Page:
Enabling others to succeed

German-born entrepreneur shares how he came to help the lives of hundreds of Thai children from disadvantaged backgrounds

Philipp Graf von Hardenberg, president and CEO of Thanyapura Phuket and founder of Yaowawit school in Phang-nga.

Philipp Graf von Hardenberg, president and CEO of Thanyapura, a sport, health, mind and educational complex in Phuket, is no ordinary hotelier. A man of boundless energy and great curiosity, he wears many different hats, including entrepreneur, financier, fundraiser, philanthropist and educator.

At the age of 28, he worked as general manager at Ritz-Carlton Hotel in New York, but his background includes running the first international school in Berlin, and being involved in educational activities in many states in Germany. Von Hardenberg also helped an entertainment company be listed on the stock market and set up Steven Spielberg's Shoah Foundation in Germany, recording Holocaust survivors' testimony.

Achieving success in many realms, the German-born CEO's focus is now providing the opportunity for poor children's education in Thailand. Following the 2004 tsunami, he founded the Yaowawit school, a public welfare boarding school, taking care of 126 Thai children from unfortunate backgrounds and teaching them to have life skills, be self-reliant, self-confident, and, above all, to be happy.

Why did you decide to come to Thailand?

During the time that I was the chairman of an international school in Berlin, one of my colleagues on the board opened an orphanage school in Chiang Mai, Thailand. I asked for his help with my project in Germany and his reply was: 'If I help you in Germany you have to help me in Thailand.' Of course, I said yes. While I was helping my friend with his project in the North of Thailand, there was the devastating tsunami in the South. It was a shock to all of us.

We travelled to Ban Nam Khem three weeks after the tsunami and helped wherever we could at the time, but I decided that I needed to do more. So, I started my fund-raising campaign in order to help those children affected from the tsunami. During 2005, I travelled back and forth between Thailand and Germany around 12-13 times to do fund-raising in Germany.

Then, I bought 126 rai of land in Phangnga and started to build a boarding school for the children of the poorest of the poor. The Yaowawit school was opened one year after the tsunami with the first 80 children.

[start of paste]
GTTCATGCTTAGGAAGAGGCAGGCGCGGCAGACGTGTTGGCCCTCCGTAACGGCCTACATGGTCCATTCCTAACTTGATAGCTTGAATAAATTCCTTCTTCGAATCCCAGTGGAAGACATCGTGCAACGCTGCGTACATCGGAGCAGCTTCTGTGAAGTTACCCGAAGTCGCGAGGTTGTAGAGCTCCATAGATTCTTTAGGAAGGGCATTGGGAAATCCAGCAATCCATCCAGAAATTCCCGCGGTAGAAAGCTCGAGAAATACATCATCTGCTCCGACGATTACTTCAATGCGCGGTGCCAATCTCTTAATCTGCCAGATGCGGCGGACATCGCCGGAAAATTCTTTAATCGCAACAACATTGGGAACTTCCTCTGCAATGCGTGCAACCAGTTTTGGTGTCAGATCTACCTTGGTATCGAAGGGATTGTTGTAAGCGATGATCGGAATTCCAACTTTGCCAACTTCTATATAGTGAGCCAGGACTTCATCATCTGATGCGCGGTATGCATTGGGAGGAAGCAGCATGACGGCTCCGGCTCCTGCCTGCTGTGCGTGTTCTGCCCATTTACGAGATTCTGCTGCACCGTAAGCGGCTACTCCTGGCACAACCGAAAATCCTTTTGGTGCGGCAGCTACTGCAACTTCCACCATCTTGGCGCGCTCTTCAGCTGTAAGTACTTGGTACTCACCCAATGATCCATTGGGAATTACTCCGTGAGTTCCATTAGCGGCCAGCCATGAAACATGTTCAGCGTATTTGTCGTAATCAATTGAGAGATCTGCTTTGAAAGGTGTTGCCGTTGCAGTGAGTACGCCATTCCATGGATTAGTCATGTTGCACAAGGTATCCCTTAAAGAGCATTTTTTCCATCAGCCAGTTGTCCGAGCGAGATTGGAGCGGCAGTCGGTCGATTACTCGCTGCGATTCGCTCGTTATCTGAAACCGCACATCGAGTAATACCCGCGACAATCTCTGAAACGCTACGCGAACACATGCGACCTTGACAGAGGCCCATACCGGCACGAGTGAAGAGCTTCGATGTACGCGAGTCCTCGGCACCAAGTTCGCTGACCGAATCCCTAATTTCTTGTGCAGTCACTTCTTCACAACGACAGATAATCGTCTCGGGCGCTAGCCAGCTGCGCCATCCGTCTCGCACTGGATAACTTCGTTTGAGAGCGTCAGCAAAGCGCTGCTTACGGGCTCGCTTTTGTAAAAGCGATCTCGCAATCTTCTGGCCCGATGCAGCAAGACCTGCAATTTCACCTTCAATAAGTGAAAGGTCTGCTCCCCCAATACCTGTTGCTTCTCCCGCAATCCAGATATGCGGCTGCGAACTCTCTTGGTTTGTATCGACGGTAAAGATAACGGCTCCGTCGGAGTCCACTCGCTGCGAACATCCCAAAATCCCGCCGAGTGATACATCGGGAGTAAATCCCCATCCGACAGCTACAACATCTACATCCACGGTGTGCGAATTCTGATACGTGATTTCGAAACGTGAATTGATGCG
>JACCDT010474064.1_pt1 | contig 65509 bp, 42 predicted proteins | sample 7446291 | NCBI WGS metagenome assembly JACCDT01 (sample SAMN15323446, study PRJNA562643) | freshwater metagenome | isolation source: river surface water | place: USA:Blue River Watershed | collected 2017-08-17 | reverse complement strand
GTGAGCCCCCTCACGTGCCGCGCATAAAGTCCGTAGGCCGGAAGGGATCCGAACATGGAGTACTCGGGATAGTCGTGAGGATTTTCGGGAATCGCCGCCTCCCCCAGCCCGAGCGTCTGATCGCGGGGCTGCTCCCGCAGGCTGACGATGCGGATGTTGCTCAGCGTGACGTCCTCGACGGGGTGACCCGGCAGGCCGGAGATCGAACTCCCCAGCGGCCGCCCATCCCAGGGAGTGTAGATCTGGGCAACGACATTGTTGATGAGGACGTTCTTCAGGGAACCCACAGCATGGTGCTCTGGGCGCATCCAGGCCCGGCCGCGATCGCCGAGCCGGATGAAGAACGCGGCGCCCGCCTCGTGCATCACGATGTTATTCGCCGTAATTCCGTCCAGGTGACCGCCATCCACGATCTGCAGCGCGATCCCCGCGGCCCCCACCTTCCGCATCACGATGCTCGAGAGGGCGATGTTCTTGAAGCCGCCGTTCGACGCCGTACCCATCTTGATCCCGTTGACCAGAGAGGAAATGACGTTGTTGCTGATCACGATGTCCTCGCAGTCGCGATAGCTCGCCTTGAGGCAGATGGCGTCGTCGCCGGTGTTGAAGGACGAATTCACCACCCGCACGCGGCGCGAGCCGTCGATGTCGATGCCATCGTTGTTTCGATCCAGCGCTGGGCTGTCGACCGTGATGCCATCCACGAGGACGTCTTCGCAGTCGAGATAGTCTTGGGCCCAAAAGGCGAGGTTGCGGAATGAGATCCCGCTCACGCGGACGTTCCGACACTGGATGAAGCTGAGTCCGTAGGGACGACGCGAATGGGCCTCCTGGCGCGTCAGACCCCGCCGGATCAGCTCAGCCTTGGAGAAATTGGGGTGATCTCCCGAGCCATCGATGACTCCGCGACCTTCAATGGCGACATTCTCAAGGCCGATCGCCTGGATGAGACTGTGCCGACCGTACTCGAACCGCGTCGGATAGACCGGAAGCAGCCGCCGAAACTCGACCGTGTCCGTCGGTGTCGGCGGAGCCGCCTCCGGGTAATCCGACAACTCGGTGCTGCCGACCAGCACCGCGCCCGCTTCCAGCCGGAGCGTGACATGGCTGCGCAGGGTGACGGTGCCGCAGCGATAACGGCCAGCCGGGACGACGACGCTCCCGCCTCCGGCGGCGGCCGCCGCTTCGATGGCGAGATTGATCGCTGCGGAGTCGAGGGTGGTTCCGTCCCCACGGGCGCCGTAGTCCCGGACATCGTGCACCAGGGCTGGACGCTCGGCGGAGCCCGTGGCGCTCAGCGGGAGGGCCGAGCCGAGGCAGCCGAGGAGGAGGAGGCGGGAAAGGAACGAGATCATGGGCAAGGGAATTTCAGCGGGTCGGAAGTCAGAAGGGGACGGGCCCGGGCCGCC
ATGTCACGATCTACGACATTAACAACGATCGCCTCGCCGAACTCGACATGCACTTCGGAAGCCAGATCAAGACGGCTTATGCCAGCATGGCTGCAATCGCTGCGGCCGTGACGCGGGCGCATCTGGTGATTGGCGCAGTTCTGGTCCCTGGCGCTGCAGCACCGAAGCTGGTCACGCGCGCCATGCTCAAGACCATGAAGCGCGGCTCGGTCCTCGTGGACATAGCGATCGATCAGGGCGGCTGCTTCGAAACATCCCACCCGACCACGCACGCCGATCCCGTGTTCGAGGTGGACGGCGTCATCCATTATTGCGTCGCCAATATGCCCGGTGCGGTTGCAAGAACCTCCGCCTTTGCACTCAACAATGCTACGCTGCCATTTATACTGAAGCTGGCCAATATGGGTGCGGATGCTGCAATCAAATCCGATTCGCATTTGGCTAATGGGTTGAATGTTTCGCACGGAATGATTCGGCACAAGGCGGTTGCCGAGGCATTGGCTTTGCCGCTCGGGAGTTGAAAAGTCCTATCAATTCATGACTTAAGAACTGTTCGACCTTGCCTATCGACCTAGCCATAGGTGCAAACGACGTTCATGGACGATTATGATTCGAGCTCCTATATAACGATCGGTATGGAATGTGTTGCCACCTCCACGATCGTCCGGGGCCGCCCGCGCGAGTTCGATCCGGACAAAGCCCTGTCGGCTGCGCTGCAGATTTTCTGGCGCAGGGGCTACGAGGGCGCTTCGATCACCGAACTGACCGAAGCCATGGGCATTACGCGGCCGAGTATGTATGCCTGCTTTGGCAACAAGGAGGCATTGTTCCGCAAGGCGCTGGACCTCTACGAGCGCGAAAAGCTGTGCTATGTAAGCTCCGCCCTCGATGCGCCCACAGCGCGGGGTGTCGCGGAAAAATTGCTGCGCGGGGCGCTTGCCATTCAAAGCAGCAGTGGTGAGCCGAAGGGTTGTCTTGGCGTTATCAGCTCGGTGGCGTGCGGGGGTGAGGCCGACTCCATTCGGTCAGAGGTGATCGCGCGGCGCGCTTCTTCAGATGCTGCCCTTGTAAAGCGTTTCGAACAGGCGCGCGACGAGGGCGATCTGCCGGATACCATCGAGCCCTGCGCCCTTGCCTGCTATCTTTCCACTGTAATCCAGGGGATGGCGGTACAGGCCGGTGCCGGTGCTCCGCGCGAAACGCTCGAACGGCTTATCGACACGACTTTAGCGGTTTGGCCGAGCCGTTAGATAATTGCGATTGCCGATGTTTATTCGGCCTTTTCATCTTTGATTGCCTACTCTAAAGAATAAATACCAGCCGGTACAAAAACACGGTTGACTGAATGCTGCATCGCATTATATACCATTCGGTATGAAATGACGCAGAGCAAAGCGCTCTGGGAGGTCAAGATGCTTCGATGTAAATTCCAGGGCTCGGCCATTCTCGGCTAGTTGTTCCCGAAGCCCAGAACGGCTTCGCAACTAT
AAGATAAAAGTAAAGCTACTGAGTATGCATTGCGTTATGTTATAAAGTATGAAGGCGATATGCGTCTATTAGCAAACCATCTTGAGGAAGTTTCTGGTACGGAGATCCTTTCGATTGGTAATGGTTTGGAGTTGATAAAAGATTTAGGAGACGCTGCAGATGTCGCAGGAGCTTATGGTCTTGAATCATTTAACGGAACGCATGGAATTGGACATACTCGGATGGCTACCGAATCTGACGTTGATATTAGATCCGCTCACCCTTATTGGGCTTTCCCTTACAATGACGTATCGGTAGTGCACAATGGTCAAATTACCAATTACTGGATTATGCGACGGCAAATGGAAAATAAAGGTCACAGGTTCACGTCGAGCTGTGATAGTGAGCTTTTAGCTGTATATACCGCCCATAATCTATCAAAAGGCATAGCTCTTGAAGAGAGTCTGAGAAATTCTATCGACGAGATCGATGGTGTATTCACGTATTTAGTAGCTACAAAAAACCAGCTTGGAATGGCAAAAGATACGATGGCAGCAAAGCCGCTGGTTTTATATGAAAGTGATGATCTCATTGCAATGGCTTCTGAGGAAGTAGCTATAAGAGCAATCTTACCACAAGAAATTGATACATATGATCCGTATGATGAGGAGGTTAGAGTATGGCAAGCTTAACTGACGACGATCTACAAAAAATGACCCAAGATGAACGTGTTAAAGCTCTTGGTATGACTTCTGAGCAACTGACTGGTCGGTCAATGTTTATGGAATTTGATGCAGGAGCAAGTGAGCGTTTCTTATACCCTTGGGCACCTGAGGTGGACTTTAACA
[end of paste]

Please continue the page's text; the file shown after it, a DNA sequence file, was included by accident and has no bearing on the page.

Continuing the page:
How did you come up with the idea of building the school?

Unfortunately, the first 80 children at Yaowawit school lost their parents and relatives and needed homes or shelters to live. Since I had been highly involved in education in many parts of Germany, I came up with the boarding school idea where we could provide them both a home and learning place all under one roof.

The Yaowawit school, a government-approved, public welfare boarding school was officially opened by HRH Princess Maha Chakri Sirindhorn on April 24, 2006. I also set up the Children's World Academy Foundation to raise funds from donors around the world to finance the school's operations. Located in Phangnga's Kapong district, the school has 126 students from kindergarten to Prathom 6.

What is your mission in education?

I believe education will surely provide these children good opportunities and better lives. Education is the only way to break out of the cycle of poverty. If you are born into a poor family, the chance that you will stay poor for your entire life is high -- this is the vicious cycle of poverty. The only way to break the cycle is through education. For my part, I can give these children a fair chance at life.     

What difficulties did you find in the Thai education system?

Not only in Thailand, but I found that education systems have been mismanaged, even in Germany. Tell me right now which country has not talked about educational reforms. Schools are operated like they were in previous centuries. While the world is changing fast, the education systems have not changed. Basically, many countries have the same problems, obviously a little worse in some countries than in others.